Similar to the results listed in [Table 1], the data presented in [Table 2] for the 10 MV treatment plans also demonstrate that the dose attenuations measured on the prosthesis side of the phantom are lower than those attained on the non-prosthesis side. Since for IVD an entrance dose measurement at one or more fields would provide an accurate means of checking the prescribed dose delivery to the patient,[1] the data presented in [Table 2] show the attenuation effect of thein vivo diode and prosthesis involvement measured for one treatment field for the lateral opposing fields technique and all treatment fields for the four-field box plan for a single fraction dose of 500 cGy. The results show that for a given 3D conformal RT procedure such as the four-field box technique employing N fractionated photon treatments, the target dose would be reduced by approximately 4% at the end of treatment ifin vivo measurements are performed more frequently using the EDP-203G diode for every treatment field,[26],[28] and/or for very short courses of fractionated treatments. For instance, the treatment of prostate cancer using hypofractionated radiotherapy is an emerging form of external beam radiotherapy which is an attractive option for low-risk patients who might not be candidates for brachytherapy or who find a 7–8-week course of daily conventional treatment (fractionated doses of 1.8–2 Gy daily fractions) prohibitive because of logistics or costs.[29],[30],[31]

Hypofractionated treatment regimens usually deliver radiation doses ranging from 3.5 to 15 Gy per fraction in ≤5 daily fractions.[30],[31] Furthermore, a common and relevant use of IVD with diodes is the control or monitoring of total body irradiation (TBI) which requires detectors at the entrance and exit ports of the irradiation.[28],[32],[33] TBI with external megavoltage photon beams may use parallel-opposed AP/PA or lateral fields. One important task of IVD, in this case, is to determine the dose at the dose specification point, usually taken at mid-pelvis or mid-abdomen.[33] TBI provides a uniform dose of radiation to the whole body, and it can be used to destroy cancerous cells anywhere in the body including solid tumors.[32] Low-dose TBI uses doses of 2–8 Gy given in one to four fractions, and it is known that fractionated TBI leads to a higher incidence of graft rejection compared to the same dose delivered in one fraction.[32]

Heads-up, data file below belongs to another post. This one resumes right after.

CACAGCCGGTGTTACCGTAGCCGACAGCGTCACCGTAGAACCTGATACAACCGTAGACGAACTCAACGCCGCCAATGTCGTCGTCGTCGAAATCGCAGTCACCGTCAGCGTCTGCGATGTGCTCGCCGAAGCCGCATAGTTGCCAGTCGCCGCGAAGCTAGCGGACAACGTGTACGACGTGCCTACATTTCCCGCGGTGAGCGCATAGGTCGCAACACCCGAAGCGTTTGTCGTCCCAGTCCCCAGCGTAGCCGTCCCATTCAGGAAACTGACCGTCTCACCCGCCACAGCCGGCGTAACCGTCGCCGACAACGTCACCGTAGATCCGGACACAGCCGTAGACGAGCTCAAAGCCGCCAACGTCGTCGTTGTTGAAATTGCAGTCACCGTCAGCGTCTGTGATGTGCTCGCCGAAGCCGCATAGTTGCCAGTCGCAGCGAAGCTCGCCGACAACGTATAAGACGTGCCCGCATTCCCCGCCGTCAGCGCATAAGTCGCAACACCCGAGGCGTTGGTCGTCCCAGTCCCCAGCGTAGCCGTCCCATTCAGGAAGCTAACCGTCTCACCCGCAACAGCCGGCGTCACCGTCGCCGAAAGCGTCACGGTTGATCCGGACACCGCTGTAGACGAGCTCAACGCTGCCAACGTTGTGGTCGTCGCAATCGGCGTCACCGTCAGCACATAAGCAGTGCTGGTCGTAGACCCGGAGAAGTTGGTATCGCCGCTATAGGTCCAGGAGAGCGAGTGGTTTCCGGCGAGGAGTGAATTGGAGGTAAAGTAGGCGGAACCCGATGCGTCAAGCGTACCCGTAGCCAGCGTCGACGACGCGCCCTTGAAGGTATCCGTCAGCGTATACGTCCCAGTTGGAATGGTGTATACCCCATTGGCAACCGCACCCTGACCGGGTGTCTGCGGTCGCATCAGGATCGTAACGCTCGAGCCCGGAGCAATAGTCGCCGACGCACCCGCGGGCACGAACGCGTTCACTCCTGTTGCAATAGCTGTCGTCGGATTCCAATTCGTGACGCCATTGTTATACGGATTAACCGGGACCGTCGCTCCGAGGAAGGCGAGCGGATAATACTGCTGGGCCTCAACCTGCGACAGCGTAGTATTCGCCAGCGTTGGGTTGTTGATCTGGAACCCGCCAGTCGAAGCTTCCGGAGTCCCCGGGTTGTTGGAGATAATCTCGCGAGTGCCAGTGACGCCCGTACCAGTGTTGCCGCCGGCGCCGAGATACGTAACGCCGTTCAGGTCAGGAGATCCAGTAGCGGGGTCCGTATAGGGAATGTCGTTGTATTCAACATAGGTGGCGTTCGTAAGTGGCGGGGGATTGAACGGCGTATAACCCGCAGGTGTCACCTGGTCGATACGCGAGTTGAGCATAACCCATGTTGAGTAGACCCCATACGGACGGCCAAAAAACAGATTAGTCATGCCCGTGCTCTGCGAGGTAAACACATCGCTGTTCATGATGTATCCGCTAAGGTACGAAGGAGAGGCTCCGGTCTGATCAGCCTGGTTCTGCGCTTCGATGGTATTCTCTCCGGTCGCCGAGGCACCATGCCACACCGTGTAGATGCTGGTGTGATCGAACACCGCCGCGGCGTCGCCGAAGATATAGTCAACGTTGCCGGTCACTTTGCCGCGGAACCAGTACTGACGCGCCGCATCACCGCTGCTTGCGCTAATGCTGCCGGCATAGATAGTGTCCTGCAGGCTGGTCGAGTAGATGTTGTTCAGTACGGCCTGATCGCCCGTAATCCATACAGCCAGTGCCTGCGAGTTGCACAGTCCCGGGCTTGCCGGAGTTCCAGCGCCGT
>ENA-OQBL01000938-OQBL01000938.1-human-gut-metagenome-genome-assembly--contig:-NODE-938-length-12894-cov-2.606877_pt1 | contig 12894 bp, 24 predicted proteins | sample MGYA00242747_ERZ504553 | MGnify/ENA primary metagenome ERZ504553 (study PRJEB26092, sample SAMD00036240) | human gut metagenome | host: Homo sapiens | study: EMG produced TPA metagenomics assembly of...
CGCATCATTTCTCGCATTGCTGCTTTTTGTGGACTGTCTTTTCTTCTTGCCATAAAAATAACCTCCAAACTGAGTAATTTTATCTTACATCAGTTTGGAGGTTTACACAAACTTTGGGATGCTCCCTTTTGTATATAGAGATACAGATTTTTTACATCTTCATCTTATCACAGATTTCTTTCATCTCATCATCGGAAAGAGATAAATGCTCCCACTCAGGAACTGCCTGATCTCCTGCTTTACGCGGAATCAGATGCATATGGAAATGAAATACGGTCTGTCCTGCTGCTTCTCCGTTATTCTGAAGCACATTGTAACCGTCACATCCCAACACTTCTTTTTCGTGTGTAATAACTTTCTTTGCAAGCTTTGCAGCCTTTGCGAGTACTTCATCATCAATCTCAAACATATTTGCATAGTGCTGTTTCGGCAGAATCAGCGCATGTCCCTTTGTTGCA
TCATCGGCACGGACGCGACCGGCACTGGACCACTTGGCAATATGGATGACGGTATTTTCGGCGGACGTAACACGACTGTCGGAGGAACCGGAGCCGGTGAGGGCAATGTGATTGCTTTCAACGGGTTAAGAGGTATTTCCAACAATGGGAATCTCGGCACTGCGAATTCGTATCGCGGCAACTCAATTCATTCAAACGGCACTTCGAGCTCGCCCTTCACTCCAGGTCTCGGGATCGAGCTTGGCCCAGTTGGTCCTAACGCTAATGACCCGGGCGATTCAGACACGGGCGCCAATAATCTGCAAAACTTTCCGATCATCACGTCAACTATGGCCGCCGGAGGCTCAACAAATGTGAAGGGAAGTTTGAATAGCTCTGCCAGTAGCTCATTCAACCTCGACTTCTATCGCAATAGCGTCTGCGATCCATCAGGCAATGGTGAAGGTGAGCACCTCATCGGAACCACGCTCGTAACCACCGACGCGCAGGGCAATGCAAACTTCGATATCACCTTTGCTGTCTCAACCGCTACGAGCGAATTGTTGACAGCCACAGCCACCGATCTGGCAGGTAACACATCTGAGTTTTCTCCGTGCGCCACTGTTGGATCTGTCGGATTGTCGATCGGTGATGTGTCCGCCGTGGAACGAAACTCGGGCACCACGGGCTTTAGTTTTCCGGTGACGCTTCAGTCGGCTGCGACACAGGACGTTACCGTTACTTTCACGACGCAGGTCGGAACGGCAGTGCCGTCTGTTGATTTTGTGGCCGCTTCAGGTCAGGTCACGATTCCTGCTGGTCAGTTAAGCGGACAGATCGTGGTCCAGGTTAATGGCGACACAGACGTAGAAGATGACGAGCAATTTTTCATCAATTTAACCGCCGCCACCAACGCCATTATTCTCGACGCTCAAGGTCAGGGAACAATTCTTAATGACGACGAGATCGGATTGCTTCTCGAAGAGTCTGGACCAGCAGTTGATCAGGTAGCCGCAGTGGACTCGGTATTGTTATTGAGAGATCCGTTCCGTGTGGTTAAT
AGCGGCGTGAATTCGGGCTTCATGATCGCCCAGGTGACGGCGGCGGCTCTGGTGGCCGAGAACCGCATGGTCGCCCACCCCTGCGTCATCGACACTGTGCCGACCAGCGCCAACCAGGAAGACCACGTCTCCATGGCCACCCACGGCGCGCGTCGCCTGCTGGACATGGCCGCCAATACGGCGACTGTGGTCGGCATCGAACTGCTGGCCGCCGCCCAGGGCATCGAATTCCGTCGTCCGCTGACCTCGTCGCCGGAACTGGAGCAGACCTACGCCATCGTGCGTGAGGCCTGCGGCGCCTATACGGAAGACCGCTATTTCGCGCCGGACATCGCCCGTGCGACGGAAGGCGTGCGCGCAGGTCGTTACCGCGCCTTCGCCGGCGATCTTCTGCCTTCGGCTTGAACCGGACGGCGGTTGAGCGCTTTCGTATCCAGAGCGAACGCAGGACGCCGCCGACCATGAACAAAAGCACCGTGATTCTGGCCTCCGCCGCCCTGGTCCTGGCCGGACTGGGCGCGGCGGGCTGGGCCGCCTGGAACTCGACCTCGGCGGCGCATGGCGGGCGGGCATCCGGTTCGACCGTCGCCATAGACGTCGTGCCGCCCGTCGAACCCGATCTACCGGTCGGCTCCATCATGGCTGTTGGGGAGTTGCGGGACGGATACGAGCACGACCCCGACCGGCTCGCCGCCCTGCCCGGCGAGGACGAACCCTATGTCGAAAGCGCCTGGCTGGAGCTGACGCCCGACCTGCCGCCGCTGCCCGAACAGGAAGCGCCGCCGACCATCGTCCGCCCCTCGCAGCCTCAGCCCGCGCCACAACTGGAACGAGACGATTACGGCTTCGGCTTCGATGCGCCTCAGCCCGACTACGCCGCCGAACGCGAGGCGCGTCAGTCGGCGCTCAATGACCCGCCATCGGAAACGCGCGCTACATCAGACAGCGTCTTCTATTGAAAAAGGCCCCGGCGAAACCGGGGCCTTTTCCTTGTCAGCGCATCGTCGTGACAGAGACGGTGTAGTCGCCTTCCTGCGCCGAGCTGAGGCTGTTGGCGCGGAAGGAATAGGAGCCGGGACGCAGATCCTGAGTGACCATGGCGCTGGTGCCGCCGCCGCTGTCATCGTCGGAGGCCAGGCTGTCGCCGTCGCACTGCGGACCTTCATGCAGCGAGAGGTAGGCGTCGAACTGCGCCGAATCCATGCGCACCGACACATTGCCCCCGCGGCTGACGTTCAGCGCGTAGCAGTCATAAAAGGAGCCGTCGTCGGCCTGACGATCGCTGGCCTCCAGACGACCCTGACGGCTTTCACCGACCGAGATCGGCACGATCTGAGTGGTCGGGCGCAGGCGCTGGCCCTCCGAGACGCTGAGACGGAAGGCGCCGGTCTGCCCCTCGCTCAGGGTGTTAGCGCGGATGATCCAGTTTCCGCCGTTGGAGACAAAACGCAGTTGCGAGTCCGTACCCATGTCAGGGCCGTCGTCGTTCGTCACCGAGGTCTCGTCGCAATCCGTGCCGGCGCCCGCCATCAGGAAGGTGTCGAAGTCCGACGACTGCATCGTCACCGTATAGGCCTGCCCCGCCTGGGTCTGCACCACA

Presented in [Table 6] are various dose perturbation data due toin vivo diodes reported in literature for various phantom geometries, dosimetric systems, and photon energies compared to the present study. It is seen that Sen et al.[5] measured average attenuations between 7.5% (for a 10 MV beam) and 10% (for a 6 MV beam) compared with the values of 2%–12% reported in this study for the same beam energies though different diode models.
Table 6: Photon dose perturbations due to in vivo diodes reported in literature for various photon energies compared to the findings of the present study

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A photon beam depth dose curve basically consists of two regions – the dose buildup region from the phantom surface to the point of maximum dose Dmax and the exponential decline region beyond Dmax. Several important points or features can be located on the depth dose curve, for instance: the depth of dose maximum dmax; the depth of 80% dose d80; and the depth of 50% dose d50. Neglecting the effects of scattering and inverse square law, the variation of absorbed dose with depth d beyond Dmax could be approximated by exponential attenuation e–<μ>.(d–dmax) where <μ> is the average attenuation coefficient for the heterogeneous beam (and the medium in which measurement of absorbed dose is made) which takes into account the effect of beam quality.[34] As relative attenuation can be checked by comparing depths at certain percentage of absorbed dose rather than using doses at certain depths,[35] this study compares the depths of 50% dose for measurements made in the pelvic prosthesis phantom for prosthetic and non-prosthetic fields with and without the EDP-203G diode included in the photon beams so as to evaluate the influence of the Ti implant relative to bony structures on the photon radiation transmitted through the diode. The results, as listed in [Table 4] and [Table 5], show that relative differences ranging from 2% to 5% were obtained between prosthetic and non-prosthetic fields, with lower d50 depths were measured for prosthetic fields. Depth dose measurements with and without the diode placed on the CAX of a 10 cm × 10 cm 10 MV field were also made for a simplified homogeneous RW3 plastic slab phantom. Deeper d50 depths of 17 cm and 16.1 cm were measured in the homogeneous phantom with and without the diode placed in the beam, respectively, compared to the shallower depths determined in the heterogeneous pelvic phantom [Table 4] for the same 10 cm × 10 cm 10 MV field. The results of this study therefore show that: (1) various beam parameters like the d50 depths would vary when measurements are performed using a simplified homogeneous phantom and a realistic heterogeneous phantom and (2) the d50 depths are higher with diode placed on the surface of the phantom along the CAX of the beam than without diode due to a reduction of Dmax as well as D50 by the diode, thus pushing d50 deeeper into the phantom.